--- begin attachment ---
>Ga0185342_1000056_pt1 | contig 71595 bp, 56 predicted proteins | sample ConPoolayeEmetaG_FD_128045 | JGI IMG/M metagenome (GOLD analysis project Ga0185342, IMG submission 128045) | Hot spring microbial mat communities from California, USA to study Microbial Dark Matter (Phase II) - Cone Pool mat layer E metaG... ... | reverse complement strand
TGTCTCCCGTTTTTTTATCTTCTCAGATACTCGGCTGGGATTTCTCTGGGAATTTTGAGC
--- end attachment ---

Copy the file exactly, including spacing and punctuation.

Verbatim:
>Ga0185342_1000056_pt1 | contig 71595 bp, 56 predicted proteins | sample ConPoolayeEmetaG_FD_128045 | JGI IMG/M metagenome (GOLD analysis project Ga0185342, IMG submission 128045) | Hot spring microbial mat communities from California, USA to study Microbial Dark Matter (Phase II) - Cone Pool mat layer E metaG... ... | reverse complement strand
TGTCTCCCGTTTTTTTATCTTCTCAGATACTCGGCTGGGATTTCTCTGGGAATTTTGAGC